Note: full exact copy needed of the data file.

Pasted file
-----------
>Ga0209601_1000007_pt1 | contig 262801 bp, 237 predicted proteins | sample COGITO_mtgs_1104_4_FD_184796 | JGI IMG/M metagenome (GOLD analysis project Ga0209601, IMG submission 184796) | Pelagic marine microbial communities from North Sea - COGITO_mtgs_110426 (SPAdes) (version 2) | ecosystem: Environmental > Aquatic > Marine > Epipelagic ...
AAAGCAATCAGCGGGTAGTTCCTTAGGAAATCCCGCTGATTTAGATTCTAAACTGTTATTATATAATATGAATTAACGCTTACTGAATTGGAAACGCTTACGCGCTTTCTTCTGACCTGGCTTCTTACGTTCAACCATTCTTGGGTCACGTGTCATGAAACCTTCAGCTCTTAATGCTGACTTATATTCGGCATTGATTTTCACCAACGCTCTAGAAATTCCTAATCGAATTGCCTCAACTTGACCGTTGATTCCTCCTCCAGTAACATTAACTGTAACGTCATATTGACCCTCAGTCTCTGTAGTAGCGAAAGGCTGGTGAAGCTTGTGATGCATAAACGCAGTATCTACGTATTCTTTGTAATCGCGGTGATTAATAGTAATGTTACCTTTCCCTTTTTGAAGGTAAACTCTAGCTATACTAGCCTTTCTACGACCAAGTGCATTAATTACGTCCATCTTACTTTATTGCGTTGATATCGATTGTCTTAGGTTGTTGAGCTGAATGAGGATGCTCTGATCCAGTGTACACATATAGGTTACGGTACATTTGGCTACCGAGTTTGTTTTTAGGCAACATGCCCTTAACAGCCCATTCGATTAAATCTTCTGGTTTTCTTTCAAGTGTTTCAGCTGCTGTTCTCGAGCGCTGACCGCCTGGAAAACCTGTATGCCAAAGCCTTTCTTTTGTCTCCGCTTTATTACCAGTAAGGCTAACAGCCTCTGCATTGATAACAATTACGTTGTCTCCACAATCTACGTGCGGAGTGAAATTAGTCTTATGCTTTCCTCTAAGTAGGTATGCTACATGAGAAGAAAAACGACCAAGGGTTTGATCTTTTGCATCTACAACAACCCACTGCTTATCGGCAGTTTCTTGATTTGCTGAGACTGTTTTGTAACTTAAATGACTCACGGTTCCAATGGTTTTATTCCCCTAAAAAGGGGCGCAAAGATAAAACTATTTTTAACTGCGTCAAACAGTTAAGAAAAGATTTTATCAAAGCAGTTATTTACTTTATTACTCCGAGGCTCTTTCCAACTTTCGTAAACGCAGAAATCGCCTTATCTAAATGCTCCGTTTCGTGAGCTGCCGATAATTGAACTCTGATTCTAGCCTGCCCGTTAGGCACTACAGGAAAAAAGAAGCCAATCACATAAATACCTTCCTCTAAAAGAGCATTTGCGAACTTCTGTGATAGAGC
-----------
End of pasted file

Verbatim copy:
>Ga0209601_1000007_pt1 | contig 262801 bp, 237 predicted proteins | sample COGITO_mtgs_1104_4_FD_184796 | JGI IMG/M metagenome (GOLD analysis project Ga0209601, IMG submission 184796) | Pelagic marine microbial communities from North Sea - COGITO_mtgs_110426 (SPAdes) (version 2) | ecosystem: Environmental > Aquatic > Marine > Epipelagic ...
AAAGCAATCAGCGGGTAGTTCCTTAGGAAATCCCGCTGATTTAGATTCTAAACTGTTATTATATAATATGAATTAACGCTTACTGAATTGGAAACGCTTACGCGCTTTCTTCTGACCTGGCTTCTTACGTTCAACCATTCTTGGGTCACGTGTCATGAAACCTTCAGCTCTTAATGCTGACTTATATTCGGCATTGATTTTCACCAACGCTCTAGAAATTCCTAATCGAATTGCCTCAACTTGACCGTTGATTCCTCCTCCAGTAACATTAACTGTAACGTCATATTGACCCTCAGTCTCTGTAGTAGCGAAAGGCTGGTGAAGCTTGTGATGCATAAACGCAGTATCTACGTATTCTTTGTAATCGCGGTGATTAATAGTAATGTTACCTTTCCCTTTTTGAAGGTAAACTCTAGCTATACTAGCCTTTCTACGACCAAGTGCATTAATTACGTCCATCTTACTTTATTGCGTTGATATCGATTGTCTTAGGTTGTTGAGCTGAATGAGGATGCTCTGATCCAGTGTACACATATAGGTTACGGTACATTTGGCTACCGAGTTTGTTTTTAGGCAACATGCCCTTAACAGCCCATTCGATTAAATCTTCTGGTTTTCTTTCAAGTGTTTCAGCTGCTGTTCTCGAGCGCTGACCGCCTGGAAAACCTGTATGCCAAAGCCTTTCTTTTGTCTCCGCTTTATTACCAGTAAGGCTAACAGCCTCTGCATTGATAACAATTACGTTGTCTCCACAATCTACGTGCGGAGTGAAATTAGTCTTATGCTTTCCTCTAAGTAGGTATGCTACATGAGAAGAAAAACGACCAAGGGTTTGATCTTTTGCATCTACAACAACCCACTGCTTATCGGCAGTTTCTTGATTTGCTGAGACTGTTTTGTAACTTAAATGACTCACGGTTCCAATGGTTTTATTCCCCTAAAAAGGGGCGCAAAGATAAAACTATTTTTAACTGCGTCAAACAGTTAAGAAAAGATTTTATCAAAGCAGTTATTTACTTTATTACTCCGAGGCTCTTTCCAACTTTCGTAAACGCAGAAATCGCCTTATCTAAATGCTCCGTTTCGTGAGCTGCCGATAATTGAACTCTGATTCTAGCCTGCCCGTTAGGCACTACAGGAAAAAAGAAGCCAATCACATAAATACCTTCCTCTAAAAGAGCATTTGCGAACTTCTGTGATAGAGC